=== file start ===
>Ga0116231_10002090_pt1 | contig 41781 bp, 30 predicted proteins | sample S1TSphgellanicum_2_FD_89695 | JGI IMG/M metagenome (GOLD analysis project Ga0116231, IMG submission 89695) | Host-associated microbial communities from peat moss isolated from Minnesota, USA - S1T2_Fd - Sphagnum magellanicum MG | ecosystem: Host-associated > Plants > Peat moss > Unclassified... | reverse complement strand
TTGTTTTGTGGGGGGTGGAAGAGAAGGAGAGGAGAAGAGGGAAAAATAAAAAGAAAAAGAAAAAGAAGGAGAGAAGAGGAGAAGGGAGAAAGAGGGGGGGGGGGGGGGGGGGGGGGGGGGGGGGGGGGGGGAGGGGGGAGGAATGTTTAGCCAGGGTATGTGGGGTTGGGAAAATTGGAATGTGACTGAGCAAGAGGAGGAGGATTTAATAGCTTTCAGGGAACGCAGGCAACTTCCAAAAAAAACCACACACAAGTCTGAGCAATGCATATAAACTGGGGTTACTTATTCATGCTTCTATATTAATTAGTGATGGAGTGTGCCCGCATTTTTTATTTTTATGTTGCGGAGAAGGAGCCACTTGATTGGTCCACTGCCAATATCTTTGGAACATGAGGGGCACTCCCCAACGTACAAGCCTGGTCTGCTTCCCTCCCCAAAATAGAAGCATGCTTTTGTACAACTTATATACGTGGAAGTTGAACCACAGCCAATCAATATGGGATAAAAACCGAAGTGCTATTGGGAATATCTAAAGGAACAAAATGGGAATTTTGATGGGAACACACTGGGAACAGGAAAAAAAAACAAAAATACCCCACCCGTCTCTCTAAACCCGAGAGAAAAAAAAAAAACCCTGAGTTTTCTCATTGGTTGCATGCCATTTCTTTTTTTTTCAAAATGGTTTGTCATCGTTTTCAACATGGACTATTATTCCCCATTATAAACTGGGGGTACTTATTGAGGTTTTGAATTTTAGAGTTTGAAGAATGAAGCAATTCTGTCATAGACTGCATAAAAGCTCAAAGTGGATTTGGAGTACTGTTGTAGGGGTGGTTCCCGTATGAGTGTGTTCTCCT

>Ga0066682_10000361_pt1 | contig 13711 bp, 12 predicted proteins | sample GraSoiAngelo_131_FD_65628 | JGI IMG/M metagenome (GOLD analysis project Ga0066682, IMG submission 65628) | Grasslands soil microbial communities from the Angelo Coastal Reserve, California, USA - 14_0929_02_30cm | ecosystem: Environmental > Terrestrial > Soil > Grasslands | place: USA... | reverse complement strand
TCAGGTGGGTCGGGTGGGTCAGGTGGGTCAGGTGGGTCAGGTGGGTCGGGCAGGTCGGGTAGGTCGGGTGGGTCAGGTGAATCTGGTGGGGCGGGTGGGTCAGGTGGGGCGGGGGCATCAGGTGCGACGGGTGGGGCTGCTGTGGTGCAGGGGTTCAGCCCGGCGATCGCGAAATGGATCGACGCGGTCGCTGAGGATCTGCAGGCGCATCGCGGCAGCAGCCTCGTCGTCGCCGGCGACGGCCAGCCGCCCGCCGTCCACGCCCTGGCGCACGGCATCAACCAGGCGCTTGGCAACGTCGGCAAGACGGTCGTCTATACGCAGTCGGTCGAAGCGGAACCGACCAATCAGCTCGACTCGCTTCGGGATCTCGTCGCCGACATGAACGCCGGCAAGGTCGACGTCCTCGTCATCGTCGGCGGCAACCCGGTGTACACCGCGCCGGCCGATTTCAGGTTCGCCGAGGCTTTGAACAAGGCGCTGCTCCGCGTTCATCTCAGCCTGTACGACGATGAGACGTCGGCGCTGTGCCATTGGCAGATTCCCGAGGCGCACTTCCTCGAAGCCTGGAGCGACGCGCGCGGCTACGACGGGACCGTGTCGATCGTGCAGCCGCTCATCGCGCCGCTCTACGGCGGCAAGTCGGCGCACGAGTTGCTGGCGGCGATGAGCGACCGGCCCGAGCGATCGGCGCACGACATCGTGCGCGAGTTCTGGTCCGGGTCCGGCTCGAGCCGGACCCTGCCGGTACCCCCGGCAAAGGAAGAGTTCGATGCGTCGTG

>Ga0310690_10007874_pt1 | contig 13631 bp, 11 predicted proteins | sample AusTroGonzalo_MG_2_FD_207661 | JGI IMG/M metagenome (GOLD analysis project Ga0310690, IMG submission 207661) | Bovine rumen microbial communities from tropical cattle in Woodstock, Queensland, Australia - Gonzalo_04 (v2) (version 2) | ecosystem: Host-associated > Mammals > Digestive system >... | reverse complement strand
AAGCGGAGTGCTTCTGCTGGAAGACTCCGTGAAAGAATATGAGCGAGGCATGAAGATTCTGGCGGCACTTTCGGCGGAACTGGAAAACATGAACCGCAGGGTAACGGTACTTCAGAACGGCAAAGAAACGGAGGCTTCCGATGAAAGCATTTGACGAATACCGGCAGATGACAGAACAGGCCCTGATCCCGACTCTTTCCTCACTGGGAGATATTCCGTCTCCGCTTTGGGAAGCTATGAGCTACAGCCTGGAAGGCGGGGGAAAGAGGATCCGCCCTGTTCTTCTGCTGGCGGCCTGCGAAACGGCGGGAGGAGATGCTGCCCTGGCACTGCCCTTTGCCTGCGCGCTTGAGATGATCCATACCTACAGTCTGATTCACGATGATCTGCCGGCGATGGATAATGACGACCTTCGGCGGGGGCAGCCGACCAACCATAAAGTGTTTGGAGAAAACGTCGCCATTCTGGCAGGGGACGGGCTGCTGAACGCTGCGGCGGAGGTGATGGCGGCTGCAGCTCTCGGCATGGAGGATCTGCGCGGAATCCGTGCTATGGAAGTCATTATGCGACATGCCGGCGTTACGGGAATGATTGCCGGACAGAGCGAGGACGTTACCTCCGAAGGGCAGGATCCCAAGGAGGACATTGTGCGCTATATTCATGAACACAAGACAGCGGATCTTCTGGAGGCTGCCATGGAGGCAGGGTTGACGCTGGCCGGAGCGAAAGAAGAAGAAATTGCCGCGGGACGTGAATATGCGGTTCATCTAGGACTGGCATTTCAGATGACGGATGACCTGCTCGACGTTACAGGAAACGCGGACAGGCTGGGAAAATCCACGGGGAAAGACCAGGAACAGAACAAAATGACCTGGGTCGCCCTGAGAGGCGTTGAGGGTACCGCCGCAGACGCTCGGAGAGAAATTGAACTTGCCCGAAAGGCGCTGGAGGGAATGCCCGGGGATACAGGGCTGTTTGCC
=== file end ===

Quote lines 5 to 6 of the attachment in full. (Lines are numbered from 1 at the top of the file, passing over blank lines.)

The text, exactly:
>Ga0310690_10007874_pt1 | contig 13631 bp, 11 predicted proteins | sample AusTroGonzalo_MG_2_FD_207661 | JGI IMG/M metagenome (GOLD analysis project Ga0310690, IMG submission 207661) | Bovine rumen microbial communities from tropical cattle in Woodstock, Queensland, Australia - Gonzalo_04 (v2) (version 2) | ecosystem: Host-associated > Mammals > Digestive system >... | reverse complement strand
AAGCGGAGTGCTTCTGCTGGAAGACTCCGTGAAAGAATATGAGCGAGGCATGAAGATTCTGGCGGCACTTTCGGCGGAACTGGAAAACATGAACCGCAGGGTAACGGTACTTCAGAACGGCAAAGAAACGGAGGCTTCCGATGAAAGCATTTGACGAATACCGGCAGATGACAGAACAGGCCCTGATCCCGACTCTTTCCTCACTGGGAGATATTCCGTCTCCGCTTTGGGAAGCTATGAGCTACAGCCTGGAAGGCGGGGGAAAGAGGATCCGCCCTGTTCTTCTGCTGGCGGCCTGCGAAACGGCGGGAGGAGATGCTGCCCTGGCACTGCCCTTTGCCTGCGCGCTTGAGATGATCCATACCTACAGTCTGATTCACGATGATCTGCCGGCGATGGATAATGACGACCTTCGGCGGGGGCAGCCGACCAACCATAAAGTGTTTGGAGAAAACGTCGCCATTCTGGCAGGGGACGGGCTGCTGAACGCTGCGGCGGAGGTGATGGCGGCTGCAGCTCTCGGCATGGAGGATCTGCGCGGAATCCGTGCTATGGAAGTCATTATGCGACATGCCGGCGTTACGGGAATGATTGCCGGACAGAGCGAGGACGTTACCTCCGAAGGGCAGGATCCCAAGGAGGACATTGTGCGCTATATTCATGAACACAAGACAGCGGATCTTCTGGAGGCTGCCATGGAGGCAGGGTTGACGCTGGCCGGAGCGAAAGAAGAAGAAATTGCCGCGGGACGTGAATATGCGGTTCATCTAGGACTGGCATTTCAGATGACGGATGACCTGCTCGACGTTACAGGAAACGCGGACAGGCTGGGAAAATCCACGGGGAAAGACCAGGAACAGAACAAAATGACCTGGGTCGCCCTGAGAGGCGTTGAGGGTACCGCCGCAGACGCTCGGAGAGAAATTGAACTTGCCCGAAAGGCGCTGGAGGGAATGCCCGGGGATACAGGGCTGTTTGCC